But more than anything, this season has been wholly immersive, with each episode not only leaving behind a number of bizarre stand-out moments (Fat Betty, the fight between Lane and Pete, Zou Bisou Bisou) but creating this intensive atmosphere that, while it's not as anxiety-inducing or suffocating as "Breaking Bad's" world, it's tangible and visceral in its own way.
As for the nitty-gritty of this episode, I'll begin with what I think was the most fantastic of the three stories: Roger and Jane. We've never seen much of their relationship aside from the fact that she seemed to be a beautiful set piece that Roger scooped up to keep him young (and also to replace Joan?), while Jane immediately began diving into Roger's fortune like Scrooge McDuck taking a decadent swim in his pool of gold (sterling gold!). Since then, the flashes of the couple have largely shown two unhappy people who quip at each other in a bored way as if they had been married for decades. Unlike the explosive fights between Don and Megan, Roger and Jane have seemed to sighingly accept their lot and their choices, each giving up on happiness to keep using the other one for whatever they still can. Finally, that has fallen apart, and it did so not only in a unique way but a beautiful one.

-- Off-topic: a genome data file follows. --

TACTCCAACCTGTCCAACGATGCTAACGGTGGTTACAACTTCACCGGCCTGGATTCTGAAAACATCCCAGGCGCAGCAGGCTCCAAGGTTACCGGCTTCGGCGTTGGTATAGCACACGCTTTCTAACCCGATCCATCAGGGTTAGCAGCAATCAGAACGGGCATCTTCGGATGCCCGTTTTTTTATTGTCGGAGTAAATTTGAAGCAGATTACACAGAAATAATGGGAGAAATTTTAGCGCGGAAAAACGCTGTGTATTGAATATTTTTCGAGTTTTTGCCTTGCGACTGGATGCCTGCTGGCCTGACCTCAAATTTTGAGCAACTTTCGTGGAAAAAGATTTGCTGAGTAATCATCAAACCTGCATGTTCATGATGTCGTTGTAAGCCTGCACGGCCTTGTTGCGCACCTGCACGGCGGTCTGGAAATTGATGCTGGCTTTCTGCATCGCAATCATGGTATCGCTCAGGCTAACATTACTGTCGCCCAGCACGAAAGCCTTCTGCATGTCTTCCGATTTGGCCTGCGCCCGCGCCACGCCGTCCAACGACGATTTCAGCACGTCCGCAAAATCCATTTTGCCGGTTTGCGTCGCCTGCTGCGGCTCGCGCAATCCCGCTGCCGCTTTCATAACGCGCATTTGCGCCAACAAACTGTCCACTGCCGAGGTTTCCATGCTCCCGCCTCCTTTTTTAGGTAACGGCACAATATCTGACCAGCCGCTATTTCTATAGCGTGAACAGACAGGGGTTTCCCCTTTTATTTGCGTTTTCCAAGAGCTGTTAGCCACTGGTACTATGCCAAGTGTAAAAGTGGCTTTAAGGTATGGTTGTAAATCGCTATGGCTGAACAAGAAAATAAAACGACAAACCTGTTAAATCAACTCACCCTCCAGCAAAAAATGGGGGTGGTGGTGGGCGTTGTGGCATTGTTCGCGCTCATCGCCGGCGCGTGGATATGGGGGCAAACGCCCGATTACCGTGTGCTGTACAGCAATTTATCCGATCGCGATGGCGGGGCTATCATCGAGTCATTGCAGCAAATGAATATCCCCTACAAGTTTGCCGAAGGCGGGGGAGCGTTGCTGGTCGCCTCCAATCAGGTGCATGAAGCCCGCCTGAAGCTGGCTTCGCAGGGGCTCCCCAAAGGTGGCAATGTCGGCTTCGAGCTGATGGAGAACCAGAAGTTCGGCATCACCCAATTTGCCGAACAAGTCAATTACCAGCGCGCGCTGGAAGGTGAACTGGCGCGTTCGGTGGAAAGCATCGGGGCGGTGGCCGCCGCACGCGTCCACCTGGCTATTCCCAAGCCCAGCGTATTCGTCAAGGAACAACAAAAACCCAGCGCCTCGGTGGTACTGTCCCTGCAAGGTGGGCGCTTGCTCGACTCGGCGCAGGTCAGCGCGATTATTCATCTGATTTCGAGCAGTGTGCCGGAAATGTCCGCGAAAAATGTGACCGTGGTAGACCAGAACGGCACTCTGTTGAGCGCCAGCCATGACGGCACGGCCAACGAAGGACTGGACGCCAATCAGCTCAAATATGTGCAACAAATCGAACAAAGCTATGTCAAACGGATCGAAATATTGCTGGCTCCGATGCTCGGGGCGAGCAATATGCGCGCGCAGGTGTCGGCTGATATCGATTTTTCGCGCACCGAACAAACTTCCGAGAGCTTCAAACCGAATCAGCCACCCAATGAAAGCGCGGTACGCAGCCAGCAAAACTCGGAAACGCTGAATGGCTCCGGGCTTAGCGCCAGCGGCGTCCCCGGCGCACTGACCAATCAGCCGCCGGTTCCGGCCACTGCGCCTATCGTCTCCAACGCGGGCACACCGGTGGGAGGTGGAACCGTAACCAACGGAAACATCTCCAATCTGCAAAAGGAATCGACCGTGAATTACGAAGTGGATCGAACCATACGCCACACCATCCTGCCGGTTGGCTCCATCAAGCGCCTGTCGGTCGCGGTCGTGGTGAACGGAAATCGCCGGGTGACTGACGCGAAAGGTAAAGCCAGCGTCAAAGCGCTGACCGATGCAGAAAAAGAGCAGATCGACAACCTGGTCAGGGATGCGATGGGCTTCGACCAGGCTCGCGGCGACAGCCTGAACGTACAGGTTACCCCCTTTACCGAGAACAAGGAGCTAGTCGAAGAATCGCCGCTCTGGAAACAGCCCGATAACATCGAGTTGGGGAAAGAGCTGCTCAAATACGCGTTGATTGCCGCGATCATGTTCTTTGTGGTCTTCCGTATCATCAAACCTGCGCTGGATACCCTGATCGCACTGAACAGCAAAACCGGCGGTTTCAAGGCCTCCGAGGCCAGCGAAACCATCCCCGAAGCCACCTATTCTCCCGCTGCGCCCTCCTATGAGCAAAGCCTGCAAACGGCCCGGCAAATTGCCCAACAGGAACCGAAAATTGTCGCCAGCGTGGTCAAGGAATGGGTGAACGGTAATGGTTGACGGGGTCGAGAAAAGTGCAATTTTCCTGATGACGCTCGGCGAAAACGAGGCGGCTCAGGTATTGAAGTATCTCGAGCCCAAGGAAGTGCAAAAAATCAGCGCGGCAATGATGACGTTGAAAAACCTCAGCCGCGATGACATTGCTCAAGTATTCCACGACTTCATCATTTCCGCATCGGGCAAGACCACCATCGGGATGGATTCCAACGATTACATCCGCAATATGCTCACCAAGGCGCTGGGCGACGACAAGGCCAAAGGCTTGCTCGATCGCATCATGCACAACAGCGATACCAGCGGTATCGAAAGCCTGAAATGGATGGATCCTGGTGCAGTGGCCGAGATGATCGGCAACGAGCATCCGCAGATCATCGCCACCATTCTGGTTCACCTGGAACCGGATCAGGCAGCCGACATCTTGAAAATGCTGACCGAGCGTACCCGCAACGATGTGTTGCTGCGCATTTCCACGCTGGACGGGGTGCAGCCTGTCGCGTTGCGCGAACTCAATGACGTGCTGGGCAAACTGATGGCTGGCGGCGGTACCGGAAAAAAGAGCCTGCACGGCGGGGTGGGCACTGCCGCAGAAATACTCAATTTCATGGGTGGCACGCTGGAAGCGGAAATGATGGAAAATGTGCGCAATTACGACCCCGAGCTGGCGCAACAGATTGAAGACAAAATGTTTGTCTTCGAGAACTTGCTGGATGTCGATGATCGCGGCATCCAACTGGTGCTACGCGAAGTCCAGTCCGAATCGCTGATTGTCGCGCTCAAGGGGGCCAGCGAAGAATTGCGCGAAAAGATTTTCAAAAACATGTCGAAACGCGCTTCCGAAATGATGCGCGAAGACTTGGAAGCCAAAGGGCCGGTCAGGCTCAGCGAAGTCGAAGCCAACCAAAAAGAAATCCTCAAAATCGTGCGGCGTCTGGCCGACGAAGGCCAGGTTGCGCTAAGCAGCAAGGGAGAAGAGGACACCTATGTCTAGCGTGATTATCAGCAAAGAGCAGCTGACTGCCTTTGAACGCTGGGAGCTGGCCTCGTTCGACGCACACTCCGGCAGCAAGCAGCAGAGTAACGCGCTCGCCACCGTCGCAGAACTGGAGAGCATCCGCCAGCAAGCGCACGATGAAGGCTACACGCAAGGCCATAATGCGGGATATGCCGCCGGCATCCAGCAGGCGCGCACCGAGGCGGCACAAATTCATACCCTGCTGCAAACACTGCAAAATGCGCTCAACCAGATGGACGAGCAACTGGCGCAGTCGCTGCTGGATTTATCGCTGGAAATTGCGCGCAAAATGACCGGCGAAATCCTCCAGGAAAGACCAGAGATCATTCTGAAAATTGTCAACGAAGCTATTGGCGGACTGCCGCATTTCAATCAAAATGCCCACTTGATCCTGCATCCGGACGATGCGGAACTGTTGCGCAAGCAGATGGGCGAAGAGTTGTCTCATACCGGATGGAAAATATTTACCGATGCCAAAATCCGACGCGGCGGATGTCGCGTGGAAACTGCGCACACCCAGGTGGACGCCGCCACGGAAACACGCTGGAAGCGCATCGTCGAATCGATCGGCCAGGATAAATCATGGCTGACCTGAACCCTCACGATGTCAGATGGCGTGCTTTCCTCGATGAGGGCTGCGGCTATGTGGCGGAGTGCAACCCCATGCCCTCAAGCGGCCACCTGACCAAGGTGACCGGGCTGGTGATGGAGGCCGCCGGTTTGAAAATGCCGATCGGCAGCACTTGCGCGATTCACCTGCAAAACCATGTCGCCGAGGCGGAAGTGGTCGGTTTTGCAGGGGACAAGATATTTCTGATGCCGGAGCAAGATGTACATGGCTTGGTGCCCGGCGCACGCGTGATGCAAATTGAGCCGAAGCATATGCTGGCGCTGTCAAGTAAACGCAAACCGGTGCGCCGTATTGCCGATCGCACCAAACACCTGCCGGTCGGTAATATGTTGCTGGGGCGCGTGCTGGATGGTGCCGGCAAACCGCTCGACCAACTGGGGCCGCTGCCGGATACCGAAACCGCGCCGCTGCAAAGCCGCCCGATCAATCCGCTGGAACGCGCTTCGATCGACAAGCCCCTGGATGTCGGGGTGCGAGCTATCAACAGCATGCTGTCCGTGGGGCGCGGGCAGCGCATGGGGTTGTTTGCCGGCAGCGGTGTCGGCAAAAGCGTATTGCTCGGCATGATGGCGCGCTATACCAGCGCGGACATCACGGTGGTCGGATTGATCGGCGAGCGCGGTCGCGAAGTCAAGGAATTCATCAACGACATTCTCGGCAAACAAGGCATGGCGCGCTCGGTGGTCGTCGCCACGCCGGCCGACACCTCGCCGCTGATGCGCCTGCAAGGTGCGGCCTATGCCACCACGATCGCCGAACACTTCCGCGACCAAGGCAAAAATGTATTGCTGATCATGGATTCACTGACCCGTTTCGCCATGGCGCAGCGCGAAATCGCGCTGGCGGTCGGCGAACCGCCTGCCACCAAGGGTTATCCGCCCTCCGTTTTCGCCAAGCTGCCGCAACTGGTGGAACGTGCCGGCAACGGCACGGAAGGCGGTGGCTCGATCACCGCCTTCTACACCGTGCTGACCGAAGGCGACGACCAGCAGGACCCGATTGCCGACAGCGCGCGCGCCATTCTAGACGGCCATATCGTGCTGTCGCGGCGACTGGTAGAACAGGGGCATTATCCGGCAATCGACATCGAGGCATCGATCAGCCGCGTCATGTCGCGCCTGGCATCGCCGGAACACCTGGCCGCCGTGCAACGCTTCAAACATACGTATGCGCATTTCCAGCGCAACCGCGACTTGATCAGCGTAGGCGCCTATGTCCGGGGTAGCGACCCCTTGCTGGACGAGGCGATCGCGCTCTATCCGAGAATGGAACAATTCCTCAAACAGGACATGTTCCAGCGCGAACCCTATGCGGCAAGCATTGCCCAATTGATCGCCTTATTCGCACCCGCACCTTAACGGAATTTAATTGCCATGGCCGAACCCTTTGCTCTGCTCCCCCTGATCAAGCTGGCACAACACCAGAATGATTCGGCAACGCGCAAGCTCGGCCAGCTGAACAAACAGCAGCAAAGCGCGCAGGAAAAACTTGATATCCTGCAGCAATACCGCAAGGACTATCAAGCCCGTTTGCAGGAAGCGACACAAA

Putting a drug-induced visual experience on film is not simple - it's easy to trip and fall into a cliche (see what I did there?). "Six Feet Under" was a show that successfully incorporated drugs in a way that not only looked genuine in the experience, but also re-tuned the tone of the scene. The viewer was along for the ride, not with bending lenses and a kaleidoscope of colors, but with just a few strange tweaks to reality - in that creepy, surrealist way that David Lynch is so masterful at producing - so that you know reality has been altered, and it makes you feel intrigued and uneasy. While we witnessed some of the other LSD party participant's reactions to the drug (and by the way, was that not Timothy Leary throwing the shindig? One nearly expected Cary Grant to show up!), it was the first-hand shots of Roger's experience with the vodka bottle, the cigarette, and the hair ad that made things perfect. After a series of both comical and incredibly sincere scenes together, Roger and Jane have an honest conversation about the end of their relationship, one that Roger rightfully found beautiful. And though Jane's whisper to him the morning after of "it will be expensive" may take things a little more to the side of "screaming and lawyers," Roger ended the episode on the uptick. "It's going to be a beautiful day," he says - happy for the first time in a long time.